Prisoners Of War

If you liked the American television series Homeland, you’ll most probably like Prisoners of War, the Israeli version upon which it was based.

Gideon Raff’s Prisoners of War, Israel’s highest rated TV drama of all time, has won nine Israeli Academy of Film & Television Awards over two seasons. It’s popularity stems from a strong and plausible story line, an undercurrent of suspense, heart-pounding bouts of action and fine acting — an unbeatable combination.

Prisoners of War 3

Thanks to Video Services Corp., the complete second season, consisting of 14 one-hour episodes with English sub-titles, is now available on a four-disc DVD set.

Season one began as two Israeli army reservists who had been held captive in Syria for 17 years, Nimrod Klein (Yoram Toledano) and Uri Zach (Ishai Golan), were reunited with their families in an emotional reunion in Frankfurt, Germany. The remains of the third POW, Amiel Ben Horin, were returned in a coffin, much to the consternation of his sister, Yael (Adi Ezroni).

As viewers quickly discovered, neither Nimrod nor Uri were able to adapt to freedom in Israel. Both were tormented by flashbacks and nightmares and couldn’t get a decent night’s sleep.

Nurit (Milli Avital), Uri’s wife, has remarried, having given up hope of ever seeing him again. Uri, however, still loves Nurit and wants her back.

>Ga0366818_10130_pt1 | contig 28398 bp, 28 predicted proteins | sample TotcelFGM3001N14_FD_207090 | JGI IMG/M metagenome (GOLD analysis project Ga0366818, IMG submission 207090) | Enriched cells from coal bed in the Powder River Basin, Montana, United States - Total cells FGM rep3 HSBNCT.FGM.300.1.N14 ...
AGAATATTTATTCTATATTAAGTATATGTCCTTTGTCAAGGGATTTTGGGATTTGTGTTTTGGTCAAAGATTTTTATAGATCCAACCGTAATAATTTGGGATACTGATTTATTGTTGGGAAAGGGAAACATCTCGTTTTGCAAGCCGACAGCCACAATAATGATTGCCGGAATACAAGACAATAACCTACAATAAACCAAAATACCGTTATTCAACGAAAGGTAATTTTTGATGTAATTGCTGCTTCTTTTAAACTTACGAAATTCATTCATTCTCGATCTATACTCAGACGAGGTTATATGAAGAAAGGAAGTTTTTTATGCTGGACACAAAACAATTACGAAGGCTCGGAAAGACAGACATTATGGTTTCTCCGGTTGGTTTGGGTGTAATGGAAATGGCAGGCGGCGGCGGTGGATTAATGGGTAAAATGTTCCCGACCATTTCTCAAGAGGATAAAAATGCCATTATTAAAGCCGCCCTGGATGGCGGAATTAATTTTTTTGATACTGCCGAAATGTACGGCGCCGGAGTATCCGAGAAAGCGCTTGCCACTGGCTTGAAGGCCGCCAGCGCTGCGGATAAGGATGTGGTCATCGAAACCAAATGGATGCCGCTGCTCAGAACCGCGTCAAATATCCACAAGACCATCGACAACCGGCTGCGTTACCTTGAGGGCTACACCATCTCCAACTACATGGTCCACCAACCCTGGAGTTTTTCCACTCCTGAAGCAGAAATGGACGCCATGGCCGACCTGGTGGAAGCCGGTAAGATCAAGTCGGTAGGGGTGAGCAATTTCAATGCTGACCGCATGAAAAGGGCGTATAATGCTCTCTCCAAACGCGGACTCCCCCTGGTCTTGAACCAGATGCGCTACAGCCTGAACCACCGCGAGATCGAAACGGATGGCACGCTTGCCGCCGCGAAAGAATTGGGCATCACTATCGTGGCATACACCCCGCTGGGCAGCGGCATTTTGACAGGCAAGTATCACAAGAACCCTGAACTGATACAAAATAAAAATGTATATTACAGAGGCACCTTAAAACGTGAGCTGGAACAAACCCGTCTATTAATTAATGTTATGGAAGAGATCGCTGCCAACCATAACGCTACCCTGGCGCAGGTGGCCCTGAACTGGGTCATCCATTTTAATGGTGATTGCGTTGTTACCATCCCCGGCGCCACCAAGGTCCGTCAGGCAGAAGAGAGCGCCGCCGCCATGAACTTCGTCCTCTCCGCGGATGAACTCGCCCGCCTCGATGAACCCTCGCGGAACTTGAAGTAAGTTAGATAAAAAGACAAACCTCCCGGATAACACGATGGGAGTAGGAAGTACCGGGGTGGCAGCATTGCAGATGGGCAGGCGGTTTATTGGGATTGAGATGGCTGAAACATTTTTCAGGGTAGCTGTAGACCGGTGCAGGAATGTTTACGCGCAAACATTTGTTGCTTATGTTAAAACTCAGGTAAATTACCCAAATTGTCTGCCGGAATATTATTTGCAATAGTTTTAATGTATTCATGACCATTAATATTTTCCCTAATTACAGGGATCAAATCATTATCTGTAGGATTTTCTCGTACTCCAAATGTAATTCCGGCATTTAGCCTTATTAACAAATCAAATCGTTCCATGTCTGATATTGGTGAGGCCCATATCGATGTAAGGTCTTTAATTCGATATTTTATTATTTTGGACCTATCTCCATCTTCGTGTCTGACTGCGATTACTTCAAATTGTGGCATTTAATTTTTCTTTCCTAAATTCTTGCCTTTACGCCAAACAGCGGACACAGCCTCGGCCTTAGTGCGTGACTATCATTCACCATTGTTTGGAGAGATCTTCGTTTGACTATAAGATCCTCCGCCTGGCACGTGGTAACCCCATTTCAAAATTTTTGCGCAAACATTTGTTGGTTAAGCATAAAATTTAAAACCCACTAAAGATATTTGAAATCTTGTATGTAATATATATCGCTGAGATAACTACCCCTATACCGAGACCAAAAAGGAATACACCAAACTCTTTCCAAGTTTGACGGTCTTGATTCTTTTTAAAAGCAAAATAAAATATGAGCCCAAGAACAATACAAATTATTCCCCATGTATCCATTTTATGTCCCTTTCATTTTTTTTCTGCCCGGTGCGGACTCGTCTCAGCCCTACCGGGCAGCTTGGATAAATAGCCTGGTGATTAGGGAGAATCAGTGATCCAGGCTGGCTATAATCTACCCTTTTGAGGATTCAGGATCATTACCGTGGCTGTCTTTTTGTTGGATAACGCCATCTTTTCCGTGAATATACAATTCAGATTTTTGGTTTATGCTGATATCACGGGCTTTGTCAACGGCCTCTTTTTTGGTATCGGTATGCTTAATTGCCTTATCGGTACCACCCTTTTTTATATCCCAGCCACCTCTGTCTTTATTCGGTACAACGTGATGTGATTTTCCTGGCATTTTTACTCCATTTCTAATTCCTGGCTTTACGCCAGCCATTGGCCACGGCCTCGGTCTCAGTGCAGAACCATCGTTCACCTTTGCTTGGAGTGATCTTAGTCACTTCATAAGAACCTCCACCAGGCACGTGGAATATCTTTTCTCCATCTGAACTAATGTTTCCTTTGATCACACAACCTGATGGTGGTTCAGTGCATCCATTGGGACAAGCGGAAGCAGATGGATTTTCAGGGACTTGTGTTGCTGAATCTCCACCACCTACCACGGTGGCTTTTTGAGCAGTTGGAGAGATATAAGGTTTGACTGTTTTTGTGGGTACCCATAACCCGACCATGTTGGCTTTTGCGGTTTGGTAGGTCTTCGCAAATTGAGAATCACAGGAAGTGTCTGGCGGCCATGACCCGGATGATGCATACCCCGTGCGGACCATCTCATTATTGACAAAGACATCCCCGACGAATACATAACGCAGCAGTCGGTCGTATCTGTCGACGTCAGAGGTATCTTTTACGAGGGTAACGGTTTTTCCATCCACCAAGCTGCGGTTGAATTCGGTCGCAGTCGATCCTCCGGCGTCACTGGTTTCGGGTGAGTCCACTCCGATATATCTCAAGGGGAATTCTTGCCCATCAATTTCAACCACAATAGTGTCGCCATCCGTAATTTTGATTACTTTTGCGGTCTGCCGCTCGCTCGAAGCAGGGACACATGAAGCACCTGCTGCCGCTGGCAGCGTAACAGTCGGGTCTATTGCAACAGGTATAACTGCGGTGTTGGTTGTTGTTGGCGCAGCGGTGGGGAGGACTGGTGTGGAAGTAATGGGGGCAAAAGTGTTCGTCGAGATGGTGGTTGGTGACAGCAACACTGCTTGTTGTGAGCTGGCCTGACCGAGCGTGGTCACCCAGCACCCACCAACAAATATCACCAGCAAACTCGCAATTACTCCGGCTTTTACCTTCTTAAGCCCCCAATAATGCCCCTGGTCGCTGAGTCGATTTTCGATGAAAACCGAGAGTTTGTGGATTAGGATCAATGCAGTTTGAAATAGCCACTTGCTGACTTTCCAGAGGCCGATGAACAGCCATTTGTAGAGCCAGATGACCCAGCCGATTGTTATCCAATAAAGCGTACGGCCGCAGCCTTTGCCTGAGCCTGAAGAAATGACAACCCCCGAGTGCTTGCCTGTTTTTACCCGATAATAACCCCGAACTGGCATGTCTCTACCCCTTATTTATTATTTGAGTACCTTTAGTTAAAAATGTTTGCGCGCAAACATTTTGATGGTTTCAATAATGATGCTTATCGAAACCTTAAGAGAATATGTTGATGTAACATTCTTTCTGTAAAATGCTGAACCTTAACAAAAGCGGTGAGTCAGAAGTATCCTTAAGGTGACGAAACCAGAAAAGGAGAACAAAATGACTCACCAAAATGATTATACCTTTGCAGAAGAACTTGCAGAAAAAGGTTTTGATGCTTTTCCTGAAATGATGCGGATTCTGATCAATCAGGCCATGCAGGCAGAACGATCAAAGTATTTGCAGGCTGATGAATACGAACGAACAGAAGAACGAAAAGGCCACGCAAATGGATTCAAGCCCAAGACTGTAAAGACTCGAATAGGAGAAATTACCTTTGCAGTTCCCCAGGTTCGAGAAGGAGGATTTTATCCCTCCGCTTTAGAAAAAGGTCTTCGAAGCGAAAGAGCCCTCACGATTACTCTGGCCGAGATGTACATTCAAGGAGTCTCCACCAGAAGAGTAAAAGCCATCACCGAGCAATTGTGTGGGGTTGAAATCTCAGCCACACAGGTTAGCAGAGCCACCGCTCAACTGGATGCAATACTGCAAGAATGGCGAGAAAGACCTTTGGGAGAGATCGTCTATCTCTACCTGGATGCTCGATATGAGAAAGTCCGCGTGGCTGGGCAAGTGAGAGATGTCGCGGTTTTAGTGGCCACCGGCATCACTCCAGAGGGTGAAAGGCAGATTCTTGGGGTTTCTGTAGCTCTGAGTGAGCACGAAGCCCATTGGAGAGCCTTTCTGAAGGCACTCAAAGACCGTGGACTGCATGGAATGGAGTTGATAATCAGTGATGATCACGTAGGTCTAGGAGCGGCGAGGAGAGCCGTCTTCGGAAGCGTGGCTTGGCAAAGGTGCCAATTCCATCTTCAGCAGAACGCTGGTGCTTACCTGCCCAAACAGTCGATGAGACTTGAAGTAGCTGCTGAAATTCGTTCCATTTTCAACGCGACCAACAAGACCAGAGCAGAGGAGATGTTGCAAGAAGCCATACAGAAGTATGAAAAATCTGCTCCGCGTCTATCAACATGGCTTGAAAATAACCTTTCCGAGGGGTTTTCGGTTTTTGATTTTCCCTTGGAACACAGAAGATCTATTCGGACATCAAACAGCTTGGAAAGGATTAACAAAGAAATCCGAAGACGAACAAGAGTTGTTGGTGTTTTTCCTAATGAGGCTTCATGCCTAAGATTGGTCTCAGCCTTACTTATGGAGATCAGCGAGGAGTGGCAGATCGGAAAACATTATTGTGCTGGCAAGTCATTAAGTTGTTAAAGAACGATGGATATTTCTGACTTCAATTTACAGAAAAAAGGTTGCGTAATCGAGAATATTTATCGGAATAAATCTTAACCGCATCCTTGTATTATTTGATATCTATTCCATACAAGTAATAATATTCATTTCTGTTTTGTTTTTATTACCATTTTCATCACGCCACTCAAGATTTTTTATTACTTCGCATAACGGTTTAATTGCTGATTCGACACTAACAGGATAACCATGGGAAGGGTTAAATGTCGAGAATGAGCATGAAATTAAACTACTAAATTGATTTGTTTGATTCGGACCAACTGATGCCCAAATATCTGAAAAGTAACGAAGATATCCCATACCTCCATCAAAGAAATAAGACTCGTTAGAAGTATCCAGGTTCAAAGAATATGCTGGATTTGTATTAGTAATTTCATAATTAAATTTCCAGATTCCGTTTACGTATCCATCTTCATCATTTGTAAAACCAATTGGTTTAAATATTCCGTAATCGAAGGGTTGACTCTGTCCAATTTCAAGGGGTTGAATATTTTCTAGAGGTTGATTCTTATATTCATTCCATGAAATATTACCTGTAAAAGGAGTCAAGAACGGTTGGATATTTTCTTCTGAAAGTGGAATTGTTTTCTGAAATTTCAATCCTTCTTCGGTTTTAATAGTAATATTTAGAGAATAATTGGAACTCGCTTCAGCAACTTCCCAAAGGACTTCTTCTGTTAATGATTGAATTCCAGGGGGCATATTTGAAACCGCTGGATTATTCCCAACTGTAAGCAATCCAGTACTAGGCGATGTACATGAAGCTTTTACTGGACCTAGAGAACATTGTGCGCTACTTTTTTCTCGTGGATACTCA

The three Israeli POWs
The three Israeli POWs

Talia (Yael Abecassis), Nimrod’s wife, treats him condescendingly and considers him a burden, while his two grown children relate to him like a stranger. Yael, meanwhile, has hallucinatory conversations with Amiel (Assi Cohen)

Haim Cohen (Gal Zaid), the army psychiatrist who’s debriefs Nimrod and Uri, is convinced they’re not telling the whole truth about their captivity, and orders a security agent to tail Uri. Unwittingly, Uri and Nimrod validate Haim’s suspicion.

Season two starts with a terrorist incident cum-flashback in a school in the northern Israeli town of Metulla as Abdullah (Yousef Sweid), a Palestinian released from an Israeli prison recently, kills a teacher and a boy’s father.

Much to the surprise and shock of viewers, Amiel is alive, having changed his name to Yusuf, converted to Islam and joined a Palestinian terrorist organization in Lebanon. Yusuf, claiming to have been “reborn” in prison, has married an imam’s daughter. The imam in question heads the anti-Israel organization to which Abdullah belongs.

Back in Israel, Nimrod, his life in shambles, has left Talia. Uri and Nurit have become a couple again, but trouble looms on the horizon.

The Israeli government, having decided to bring back Amiel/Yusuf, hatches a scheme to retrieve him. Ynon (Jonathan Uziel), a resourceful soldier who happens to be dating Yael, is assigned to the mission.


Yusuf, far left, with his new Muslim family
Yusuf, far left, with his new Muslim family

In the last three episodes, parts of which are quite suspenseful, the convoluted plot to repatriate Amiel unfolds against the tense backdrop of intrigue, gunfire, torture. As these events unfurl, Nimrod and Uri make decisions that may affect their lives profoundly.

I enjoyed Prisoners of War because it deals realistically with the Arab-Israeli conflict and human emotions. It’s at once compelling and entertaining, reason enough to be captivated by it.